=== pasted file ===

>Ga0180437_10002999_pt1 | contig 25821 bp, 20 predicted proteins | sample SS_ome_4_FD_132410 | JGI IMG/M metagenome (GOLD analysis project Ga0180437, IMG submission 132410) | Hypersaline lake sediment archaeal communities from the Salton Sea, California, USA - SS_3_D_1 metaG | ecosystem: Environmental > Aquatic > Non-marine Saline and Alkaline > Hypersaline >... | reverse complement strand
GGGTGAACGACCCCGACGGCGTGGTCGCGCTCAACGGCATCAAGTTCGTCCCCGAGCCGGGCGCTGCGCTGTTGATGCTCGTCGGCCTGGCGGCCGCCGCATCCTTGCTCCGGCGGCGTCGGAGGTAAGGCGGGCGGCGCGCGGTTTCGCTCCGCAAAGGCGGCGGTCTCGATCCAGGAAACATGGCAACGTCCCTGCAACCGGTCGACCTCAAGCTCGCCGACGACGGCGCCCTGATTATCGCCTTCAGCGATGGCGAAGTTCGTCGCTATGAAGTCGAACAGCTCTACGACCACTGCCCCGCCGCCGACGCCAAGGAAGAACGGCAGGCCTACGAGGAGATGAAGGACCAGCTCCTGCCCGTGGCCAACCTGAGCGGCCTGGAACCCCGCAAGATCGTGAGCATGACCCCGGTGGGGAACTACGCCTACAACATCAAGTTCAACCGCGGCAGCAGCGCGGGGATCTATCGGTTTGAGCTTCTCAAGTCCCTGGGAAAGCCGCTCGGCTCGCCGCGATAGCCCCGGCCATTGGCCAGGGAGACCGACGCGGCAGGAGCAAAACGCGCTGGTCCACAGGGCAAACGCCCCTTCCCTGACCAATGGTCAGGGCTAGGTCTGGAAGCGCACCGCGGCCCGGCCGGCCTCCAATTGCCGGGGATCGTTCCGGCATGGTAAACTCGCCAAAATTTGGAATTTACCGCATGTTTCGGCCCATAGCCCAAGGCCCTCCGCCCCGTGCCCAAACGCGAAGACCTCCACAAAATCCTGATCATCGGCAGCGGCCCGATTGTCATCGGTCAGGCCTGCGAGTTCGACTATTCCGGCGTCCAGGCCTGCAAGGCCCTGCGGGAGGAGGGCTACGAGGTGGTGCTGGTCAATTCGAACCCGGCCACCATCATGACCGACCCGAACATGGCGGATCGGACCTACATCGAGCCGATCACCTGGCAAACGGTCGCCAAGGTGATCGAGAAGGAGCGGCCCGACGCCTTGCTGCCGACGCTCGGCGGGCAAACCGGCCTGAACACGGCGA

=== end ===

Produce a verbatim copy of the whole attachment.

>Ga0180437_10002999_pt1 | contig 25821 bp, 20 predicted proteins | sample SS_ome_4_FD_132410 | JGI IMG/M metagenome (GOLD analysis project Ga0180437, IMG submission 132410) | Hypersaline lake sediment archaeal communities from the Salton Sea, California, USA - SS_3_D_1 metaG | ecosystem: Environmental > Aquatic > Non-marine Saline and Alkaline > Hypersaline >... | reverse complement strand
GGGTGAACGACCCCGACGGCGTGGTCGCGCTCAACGGCATCAAGTTCGTCCCCGAGCCGGGCGCTGCGCTGTTGATGCTCGTCGGCCTGGCGGCCGCCGCATCCTTGCTCCGGCGGCGTCGGAGGTAAGGCGGGCGGCGCGCGGTTTCGCTCCGCAAAGGCGGCGGTCTCGATCCAGGAAACATGGCAACGTCCCTGCAACCGGTCGACCTCAAGCTCGCCGACGACGGCGCCCTGATTATCGCCTTCAGCGATGGCGAAGTTCGTCGCTATGAAGTCGAACAGCTCTACGACCACTGCCCCGCCGCCGACGCCAAGGAAGAACGGCAGGCCTACGAGGAGATGAAGGACCAGCTCCTGCCCGTGGCCAACCTGAGCGGCCTGGAACCCCGCAAGATCGTGAGCATGACCCCGGTGGGGAACTACGCCTACAACATCAAGTTCAACCGCGGCAGCAGCGCGGGGATCTATCGGTTTGAGCTTCTCAAGTCCCTGGGAAAGCCGCTCGGCTCGCCGCGATAGCCCCGGCCATTGGCCAGGGAGACCGACGCGGCAGGAGCAAAACGCGCTGGTCCACAGGGCAAACGCCCCTTCCCTGACCAATGGTCAGGGCTAGGTCTGGAAGCGCACCGCGGCCCGGCCGGCCTCCAATTGCCGGGGATCGTTCCGGCATGGTAAACTCGCCAAAATTTGGAATTTACCGCATGTTTCGGCCCATAGCCCAAGGCCCTCCGCCCCGTGCCCAAACGCGAAGACCTCCACAAAATCCTGATCATCGGCAGCGGCCCGATTGTCATCGGTCAGGCCTGCGAGTTCGACTATTCCGGCGTCCAGGCCTGCAAGGCCCTGCGGGAGGAGGGCTACGAGGTGGTGCTGGTCAATTCGAACCCGGCCACCATCATGACCGACCCGAACATGGCGGATCGGACCTACATCGAGCCGATCACCTGGCAAACGGTCGCCAAGGTGATCGAGAAGGAGCGGCCCGACGCCTTGCTGCCGACGCTCGGCGGGCAAACCGGCCTGAACACGGCGA